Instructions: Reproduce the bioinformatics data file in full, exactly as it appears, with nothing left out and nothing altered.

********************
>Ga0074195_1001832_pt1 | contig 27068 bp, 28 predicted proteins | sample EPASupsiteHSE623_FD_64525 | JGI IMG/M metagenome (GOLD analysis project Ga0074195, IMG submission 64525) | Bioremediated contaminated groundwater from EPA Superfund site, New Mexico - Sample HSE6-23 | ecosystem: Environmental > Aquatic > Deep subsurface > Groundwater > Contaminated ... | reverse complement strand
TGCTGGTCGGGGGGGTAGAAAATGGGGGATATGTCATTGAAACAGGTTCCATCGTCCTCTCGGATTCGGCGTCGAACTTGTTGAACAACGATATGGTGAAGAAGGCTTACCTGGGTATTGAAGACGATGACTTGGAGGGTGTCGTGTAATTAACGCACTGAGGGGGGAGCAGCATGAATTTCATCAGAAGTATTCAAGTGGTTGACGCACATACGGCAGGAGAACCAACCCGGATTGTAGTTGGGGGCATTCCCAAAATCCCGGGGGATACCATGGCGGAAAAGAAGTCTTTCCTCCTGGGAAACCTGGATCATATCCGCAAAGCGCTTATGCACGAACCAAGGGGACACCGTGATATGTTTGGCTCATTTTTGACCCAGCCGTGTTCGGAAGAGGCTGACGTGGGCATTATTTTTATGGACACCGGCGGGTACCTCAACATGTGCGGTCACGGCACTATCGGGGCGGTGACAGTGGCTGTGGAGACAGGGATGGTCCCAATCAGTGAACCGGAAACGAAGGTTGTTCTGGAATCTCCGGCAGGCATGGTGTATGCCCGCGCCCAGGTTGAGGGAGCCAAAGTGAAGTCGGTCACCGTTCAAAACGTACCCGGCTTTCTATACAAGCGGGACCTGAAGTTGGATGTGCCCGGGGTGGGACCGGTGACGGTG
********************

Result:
>Ga0074195_1001832_pt1 | contig 27068 bp, 28 predicted proteins | sample EPASupsiteHSE623_FD_64525 | JGI IMG/M metagenome (GOLD analysis project Ga0074195, IMG submission 64525) | Bioremediated contaminated groundwater from EPA Superfund site, New Mexico - Sample HSE6-23 | ecosystem: Environmental > Aquatic > Deep subsurface > Groundwater > Contaminated ... | reverse complement strand
TGCTGGTCGGGGGGGTAGAAAATGGGGGATATGTCATTGAAACAGGTTCCATCGTCCTCTCGGATTCGGCGTCGAACTTGTTGAACAACGATATGGTGAAGAAGGCTTACCTGGGTATTGAAGACGATGACTTGGAGGGTGTCGTGTAATTAACGCACTGAGGGGGGAGCAGCATGAATTTCATCAGAAGTATTCAAGTGGTTGACGCACATACGGCAGGAGAACCAACCCGGATTGTAGTTGGGGGCATTCCCAAAATCCCGGGGGATACCATGGCGGAAAAGAAGTCTTTCCTCCTGGGAAACCTGGATCATATCCGCAAAGCGCTTATGCACGAACCAAGGGGACACCGTGATATGTTTGGCTCATTTTTGACCCAGCCGTGTTCGGAAGAGGCTGACGTGGGCATTATTTTTATGGACACCGGCGGGTACCTCAACATGTGCGGTCACGGCACTATCGGGGCGGTGACAGTGGCTGTGGAGACAGGGATGGTCCCAATCAGTGAACCGGAAACGAAGGTTGTTCTGGAATCTCCGGCAGGCATGGTGTATGCCCGCGCCCAGGTTGAGGGAGCCAAAGTGAAGTCGGTCACCGTTCAAAACGTACCCGGCTTTCTATACAAGCGGGACCTGAAGTTGGATGTGCCCGGGGTGGGACCGGTGACGGTG